Matt Dillon's heavy brow and hard jaw make him the perfect handsome tough guy, eager to charm but not easy to please. First cast as a brooding teen hero in The Outsiders, Rumblefish, and Tex, his later performances in Drugstore Cowboy, Wild Things and There's Something About Mary lifted his persona out of troubled adolescence. But Dillon never quite abandoned the edge in order to establish himself as a leading man. He has a pained look in his eyes, the look of a guy who uses machismo to cover vulnerability.

Now making his screenwriting/directorial debut with City of Ghosts, Dillon stars as Jimmy Cremmins, a partner in a crooked insurance racket. When his clients start to collect after a hurricane devastates Florida, Jimmy's boss Marvin (James Caan) absconds with all the loot. Rather than stay and face an investigation, Jimmy follows Marvin's trail to Cambodia. There, he enters a vicious criminal underworld where Marvin has become king. He mixes with half-crazy expatriate Americans who have lingered in the bars of Phnom Penh since the Vietnam war. As Jimmy pursues and finally catches up with his employer, a trail of corpses clutters the way.

Dillon worked with the acclaimed novelist Barry Gifford (Wild at Heart) to create a tale clearly influenced by Joseph Conrad.

"I had a very simple idea: the story of a guy who travels to Cambodia to regroup with his mentor. I wanted it to be a story of redemption, how the guy goes through a spiritual transformation as a result of his journey."

Modern Cambodia is a wasteland left over by the Khymer Rouge and the city swarms with prostitutes and vagrants. Huge rococo buildings with crumbling balustrades overhang the dirt streets.

"Cambodia inspired the story," Dillon says. "I traveled in Southeast Asia in the early 90's. I was struck by the extremes of poverty and beauty–the dreamlike quality of the country and the city, and the culture that held together after the Khymer Rouge did everything to destroy it. "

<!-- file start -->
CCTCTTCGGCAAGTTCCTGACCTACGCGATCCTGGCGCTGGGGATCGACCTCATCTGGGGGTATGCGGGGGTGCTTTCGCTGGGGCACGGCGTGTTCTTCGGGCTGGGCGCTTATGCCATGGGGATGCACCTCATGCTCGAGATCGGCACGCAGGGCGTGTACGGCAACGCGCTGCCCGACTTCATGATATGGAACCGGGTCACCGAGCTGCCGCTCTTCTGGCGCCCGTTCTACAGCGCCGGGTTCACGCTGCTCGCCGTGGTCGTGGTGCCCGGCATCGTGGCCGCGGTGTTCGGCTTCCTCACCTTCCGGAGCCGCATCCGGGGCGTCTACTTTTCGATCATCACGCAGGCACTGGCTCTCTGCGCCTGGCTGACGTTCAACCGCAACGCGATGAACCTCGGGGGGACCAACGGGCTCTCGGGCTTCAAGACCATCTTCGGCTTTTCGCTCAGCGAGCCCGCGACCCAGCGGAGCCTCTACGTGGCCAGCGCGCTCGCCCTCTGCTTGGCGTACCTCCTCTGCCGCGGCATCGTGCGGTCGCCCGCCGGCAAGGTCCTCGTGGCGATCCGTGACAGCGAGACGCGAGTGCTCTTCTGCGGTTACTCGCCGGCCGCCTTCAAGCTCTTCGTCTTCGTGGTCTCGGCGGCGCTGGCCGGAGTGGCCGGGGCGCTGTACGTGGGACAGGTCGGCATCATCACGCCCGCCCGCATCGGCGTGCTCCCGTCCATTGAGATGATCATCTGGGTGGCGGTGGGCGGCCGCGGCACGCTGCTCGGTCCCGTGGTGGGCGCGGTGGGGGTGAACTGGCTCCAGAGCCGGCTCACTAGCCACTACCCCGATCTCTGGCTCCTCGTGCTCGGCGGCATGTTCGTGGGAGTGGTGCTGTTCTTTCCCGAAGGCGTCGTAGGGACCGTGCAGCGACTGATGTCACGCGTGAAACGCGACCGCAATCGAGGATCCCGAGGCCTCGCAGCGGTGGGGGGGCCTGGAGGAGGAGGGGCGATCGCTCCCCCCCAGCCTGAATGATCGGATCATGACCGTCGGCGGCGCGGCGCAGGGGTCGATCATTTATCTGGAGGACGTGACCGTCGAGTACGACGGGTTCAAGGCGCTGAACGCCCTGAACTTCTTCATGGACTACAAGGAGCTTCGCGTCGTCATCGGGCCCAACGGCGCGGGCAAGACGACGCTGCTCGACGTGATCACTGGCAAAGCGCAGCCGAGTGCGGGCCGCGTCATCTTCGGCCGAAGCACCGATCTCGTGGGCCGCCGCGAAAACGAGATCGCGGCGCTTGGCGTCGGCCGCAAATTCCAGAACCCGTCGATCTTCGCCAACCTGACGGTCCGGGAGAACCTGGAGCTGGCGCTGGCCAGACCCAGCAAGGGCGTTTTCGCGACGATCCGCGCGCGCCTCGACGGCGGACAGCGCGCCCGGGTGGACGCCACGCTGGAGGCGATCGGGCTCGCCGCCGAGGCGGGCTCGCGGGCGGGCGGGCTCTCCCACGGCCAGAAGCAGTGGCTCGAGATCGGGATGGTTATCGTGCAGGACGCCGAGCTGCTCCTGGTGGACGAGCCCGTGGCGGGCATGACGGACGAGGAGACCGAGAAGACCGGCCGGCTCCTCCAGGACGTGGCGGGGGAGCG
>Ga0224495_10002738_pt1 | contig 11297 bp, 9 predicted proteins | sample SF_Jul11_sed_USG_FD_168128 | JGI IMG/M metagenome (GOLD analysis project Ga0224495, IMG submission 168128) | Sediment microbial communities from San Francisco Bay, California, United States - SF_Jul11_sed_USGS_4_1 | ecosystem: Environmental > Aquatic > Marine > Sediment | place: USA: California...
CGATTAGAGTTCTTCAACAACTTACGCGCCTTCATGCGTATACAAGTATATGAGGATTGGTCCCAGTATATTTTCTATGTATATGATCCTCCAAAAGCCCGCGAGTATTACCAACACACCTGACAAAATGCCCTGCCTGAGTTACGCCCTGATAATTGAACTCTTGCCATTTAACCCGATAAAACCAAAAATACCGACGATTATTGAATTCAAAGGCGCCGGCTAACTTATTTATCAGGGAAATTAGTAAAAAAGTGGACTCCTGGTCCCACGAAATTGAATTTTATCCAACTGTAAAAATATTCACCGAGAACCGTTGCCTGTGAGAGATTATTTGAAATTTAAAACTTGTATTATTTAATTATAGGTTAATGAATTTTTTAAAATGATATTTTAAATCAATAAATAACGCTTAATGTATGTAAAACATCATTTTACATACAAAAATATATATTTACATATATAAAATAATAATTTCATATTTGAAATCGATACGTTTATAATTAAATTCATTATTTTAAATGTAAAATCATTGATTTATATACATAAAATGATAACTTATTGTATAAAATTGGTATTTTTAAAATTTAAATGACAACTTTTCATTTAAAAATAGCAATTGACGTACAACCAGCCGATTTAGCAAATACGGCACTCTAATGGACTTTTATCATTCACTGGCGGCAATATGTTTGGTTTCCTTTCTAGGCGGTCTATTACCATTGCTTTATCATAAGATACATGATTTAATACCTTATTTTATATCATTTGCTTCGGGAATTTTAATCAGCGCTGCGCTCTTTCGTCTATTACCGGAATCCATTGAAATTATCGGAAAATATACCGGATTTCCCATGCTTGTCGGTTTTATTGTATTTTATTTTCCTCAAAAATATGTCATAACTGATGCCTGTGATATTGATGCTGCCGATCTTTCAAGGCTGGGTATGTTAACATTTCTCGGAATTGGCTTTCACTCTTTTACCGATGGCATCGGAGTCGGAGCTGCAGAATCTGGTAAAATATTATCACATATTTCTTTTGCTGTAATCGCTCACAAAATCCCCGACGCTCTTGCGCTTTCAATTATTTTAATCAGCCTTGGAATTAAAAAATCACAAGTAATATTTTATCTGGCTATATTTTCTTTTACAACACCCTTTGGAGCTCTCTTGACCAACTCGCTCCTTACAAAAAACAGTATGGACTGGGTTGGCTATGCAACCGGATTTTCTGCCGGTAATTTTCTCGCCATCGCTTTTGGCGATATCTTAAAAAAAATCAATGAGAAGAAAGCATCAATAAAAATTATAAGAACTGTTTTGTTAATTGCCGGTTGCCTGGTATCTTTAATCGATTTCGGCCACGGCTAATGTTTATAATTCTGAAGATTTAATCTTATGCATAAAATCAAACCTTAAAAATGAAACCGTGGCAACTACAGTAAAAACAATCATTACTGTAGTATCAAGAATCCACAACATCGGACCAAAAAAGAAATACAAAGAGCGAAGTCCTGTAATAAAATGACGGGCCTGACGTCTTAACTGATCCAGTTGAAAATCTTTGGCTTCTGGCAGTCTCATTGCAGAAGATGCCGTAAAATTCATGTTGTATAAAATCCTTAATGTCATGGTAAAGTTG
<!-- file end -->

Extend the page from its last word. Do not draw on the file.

James Caan, who turns in a grimly humorous performance as Marvin (he even does a turn singing Karaoke in Cambodian!), also found the country to be both alluring and hideous.

"We filmed at Pol Pot's last stronghold; the whole end scene in a burned-out building, nineteen kilometers up a mountain," Caan remembers. "There was a cliff, and you look over the edge to see the trees a thousand feet down. You feel the heat rising from the forest. That's the cliff Pol Pot marched people off of, all the writers and artists, anybody who looked intelligent, who wore glasses."

The cast and crew found none of the usual amenities on their Southeast Asian set, "We had to rebuild roads and get landmine clearances," Dillon points out.

The cast is rounded out by Gerard Depardieu as a sloppy Corsican bartender; Stellan Skarsgard as a creepy, duplicitous con artist and Natasha McElhone as Sophie, a British tourist who hits it off with Jimmy.

Dillon auditioned many actors to play his character’s Cambodian sidekick, but wound up choosing a man he met on the street named Sereyvuth Kem. "He was very funny and clever. I started joking around with him, and I thought, this guy might be the guy. His own life story informed the character--much of it paralleled what we had already written, but there are aspects that nobody could have make up."

But Dillon was especially satisfied with James Caan. "I don't think there is another actor of his generation who would have been better for the part," he says. "He has all the dark qualities the character needed, but he's also got this persuasive humor and charm."

Caan, who directed 1980’s Hide in Plain Sight, enjoyed working with Dillon as well. "He had the good sense to listen to people. When you are directing you have experts in every field. If you hire them and tell them to shut up, that's stupid."

While the story structure shows the marks of a first timer, Dillon's ambition has to be applauded. He spent seven years struggling to get the film made. "The process of writing, directing, and editing was really rewarding. The hardest part was raising the money. I guess I could have set myself an easier time for my first time directing, but that's not my style."